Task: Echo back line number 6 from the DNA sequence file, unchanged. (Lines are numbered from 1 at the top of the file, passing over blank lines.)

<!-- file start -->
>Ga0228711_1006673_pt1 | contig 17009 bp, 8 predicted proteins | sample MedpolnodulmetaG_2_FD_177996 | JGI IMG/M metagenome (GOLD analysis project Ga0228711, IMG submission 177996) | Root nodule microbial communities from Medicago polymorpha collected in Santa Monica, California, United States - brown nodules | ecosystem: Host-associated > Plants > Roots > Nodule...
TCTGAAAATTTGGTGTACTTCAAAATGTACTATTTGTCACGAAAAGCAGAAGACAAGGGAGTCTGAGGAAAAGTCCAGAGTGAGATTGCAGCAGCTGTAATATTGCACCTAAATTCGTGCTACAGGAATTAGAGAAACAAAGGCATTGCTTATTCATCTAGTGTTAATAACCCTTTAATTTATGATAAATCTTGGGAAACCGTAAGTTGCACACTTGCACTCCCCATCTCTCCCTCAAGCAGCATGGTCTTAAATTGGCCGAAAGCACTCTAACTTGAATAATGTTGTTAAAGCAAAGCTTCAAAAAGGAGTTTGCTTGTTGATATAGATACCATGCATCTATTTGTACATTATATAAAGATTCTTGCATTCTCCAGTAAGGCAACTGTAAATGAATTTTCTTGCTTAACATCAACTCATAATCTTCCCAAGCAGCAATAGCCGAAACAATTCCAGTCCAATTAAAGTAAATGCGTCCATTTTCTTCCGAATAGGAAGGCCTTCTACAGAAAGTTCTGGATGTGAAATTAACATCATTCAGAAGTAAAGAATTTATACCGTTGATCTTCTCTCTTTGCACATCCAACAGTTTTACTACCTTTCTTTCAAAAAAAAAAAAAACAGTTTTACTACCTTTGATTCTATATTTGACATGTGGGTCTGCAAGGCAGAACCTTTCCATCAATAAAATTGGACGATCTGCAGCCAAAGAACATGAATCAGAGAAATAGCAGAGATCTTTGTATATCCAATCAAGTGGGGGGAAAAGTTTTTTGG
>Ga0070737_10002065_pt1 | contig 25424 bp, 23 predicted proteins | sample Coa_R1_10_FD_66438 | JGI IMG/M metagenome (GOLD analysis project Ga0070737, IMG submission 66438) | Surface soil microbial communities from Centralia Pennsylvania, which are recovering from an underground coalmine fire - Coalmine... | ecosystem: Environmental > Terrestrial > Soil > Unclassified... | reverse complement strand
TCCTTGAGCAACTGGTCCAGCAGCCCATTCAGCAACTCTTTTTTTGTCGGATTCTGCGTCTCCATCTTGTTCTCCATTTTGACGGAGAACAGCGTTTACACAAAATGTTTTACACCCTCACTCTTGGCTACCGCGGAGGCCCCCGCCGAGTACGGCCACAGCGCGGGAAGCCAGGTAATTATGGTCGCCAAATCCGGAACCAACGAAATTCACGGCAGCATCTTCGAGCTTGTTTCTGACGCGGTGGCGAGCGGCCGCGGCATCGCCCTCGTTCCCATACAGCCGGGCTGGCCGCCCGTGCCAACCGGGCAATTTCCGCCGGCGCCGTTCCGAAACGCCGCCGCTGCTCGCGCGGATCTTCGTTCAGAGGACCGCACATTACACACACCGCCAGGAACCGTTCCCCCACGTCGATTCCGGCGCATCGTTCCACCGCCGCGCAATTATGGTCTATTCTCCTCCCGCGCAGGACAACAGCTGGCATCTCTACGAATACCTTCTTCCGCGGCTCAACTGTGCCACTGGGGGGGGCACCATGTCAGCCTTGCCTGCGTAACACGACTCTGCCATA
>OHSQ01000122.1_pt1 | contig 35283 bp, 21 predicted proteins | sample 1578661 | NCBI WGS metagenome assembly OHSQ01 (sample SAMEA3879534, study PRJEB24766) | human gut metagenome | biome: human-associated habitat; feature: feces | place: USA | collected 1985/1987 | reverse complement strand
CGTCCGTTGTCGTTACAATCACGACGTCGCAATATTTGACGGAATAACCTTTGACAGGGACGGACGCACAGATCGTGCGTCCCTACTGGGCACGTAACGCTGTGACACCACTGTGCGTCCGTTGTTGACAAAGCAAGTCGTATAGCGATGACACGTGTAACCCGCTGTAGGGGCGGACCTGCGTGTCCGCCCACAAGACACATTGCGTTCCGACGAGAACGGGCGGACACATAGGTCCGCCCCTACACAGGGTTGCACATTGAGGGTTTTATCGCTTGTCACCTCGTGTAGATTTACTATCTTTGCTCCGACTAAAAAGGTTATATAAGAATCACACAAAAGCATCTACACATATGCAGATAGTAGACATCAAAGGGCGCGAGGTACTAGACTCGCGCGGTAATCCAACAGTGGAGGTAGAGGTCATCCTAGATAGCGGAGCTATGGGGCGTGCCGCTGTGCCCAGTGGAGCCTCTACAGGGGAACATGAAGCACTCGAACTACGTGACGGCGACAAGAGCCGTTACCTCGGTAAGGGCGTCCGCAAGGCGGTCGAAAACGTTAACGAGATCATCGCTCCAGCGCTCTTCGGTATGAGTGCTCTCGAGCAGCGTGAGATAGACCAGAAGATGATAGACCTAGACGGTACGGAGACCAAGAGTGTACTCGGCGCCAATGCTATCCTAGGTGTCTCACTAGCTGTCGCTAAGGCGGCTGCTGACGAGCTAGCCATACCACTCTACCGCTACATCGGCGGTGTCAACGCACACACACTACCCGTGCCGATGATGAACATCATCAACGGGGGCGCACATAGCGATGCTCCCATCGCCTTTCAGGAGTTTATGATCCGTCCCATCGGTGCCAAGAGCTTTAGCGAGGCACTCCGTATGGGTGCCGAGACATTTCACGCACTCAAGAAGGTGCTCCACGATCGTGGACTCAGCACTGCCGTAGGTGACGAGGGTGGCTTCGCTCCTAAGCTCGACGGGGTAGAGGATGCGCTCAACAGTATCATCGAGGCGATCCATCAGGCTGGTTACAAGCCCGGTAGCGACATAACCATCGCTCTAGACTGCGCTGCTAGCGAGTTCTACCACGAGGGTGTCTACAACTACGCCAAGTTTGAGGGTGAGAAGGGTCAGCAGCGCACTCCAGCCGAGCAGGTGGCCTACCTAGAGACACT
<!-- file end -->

CGTCCGTTGTCGTTACAATCACGACGTCGCAATATTTGACGGAATAACCTTTGACAGGGACGGACGCACAGATCGTGCGTCCCTACTGGGCACGTAACGCTGTGACACCACTGTGCGTCCGTTGTTGACAAAGCAAGTCGTATAGCGATGACACGTGTAACCCGCTGTAGGGGCGGACCTGCGTGTCCGCCCACAAGACACATTGCGTTCCGACGAGAACGGGCGGACACATAGGTCCGCCCCTACACAGGGTTGCACATTGAGGGTTTTATCGCTTGTCACCTCGTGTAGATTTACTATCTTTGCTCCGACTAAAAAGGTTATATAAGAATCACACAAAAGCATCTACACATATGCAGATAGTAGACATCAAAGGGCGCGAGGTACTAGACTCGCGCGGTAATCCAACAGTGGAGGTAGAGGTCATCCTAGATAGCGGAGCTATGGGGCGTGCCGCTGTGCCCAGTGGAGCCTCTACAGGGGAACATGAAGCACTCGAACTACGTGACGGCGACAAGAGCCGTTACCTCGGTAAGGGCGTCCGCAAGGCGGTCGAAAACGTTAACGAGATCATCGCTCCAGCGCTCTTCGGTATGAGTGCTCTCGAGCAGCGTGAGATAGACCAGAAGATGATAGACCTAGACGGTACGGAGACCAAGAGTGTACTCGGCGCCAATGCTATCCTAGGTGTCTCACTAGCTGTCGCTAAGGCGGCTGCTGACGAGCTAGCCATACCACTCTACCGCTACATCGGCGGTGTCAACGCACACACACTACCCGTGCCGATGATGAACATCATCAACGGGGGCGCACATAGCGATGCTCCCATCGCCTTTCAGGAGTTTATGATCCGTCCCATCGGTGCCAAGAGCTTTAGCGAGGCACTCCGTATGGGTGCCGAGACATTTCACGCACTCAAGAAGGTGCTCCACGATCGTGGACTCAGCACTGCCGTAGGTGACGAGGGTGGCTTCGCTCCTAAGCTCGACGGGGTAGAGGATGCGCTCAACAGTATCATCGAGGCGATCCATCAGGCTGGTTACAAGCCCGGTAGCGACATAACCATCGCTCTAGACTGCGCTGCTAGCGAGTTCTACCACGAGGGTGTCTACAACTACGCCAAGTTTGAGGGTGAGAAGGGTCAGCAGCGCACTCCAGCCGAGCAGGTGGCCTACCTAGAGACACT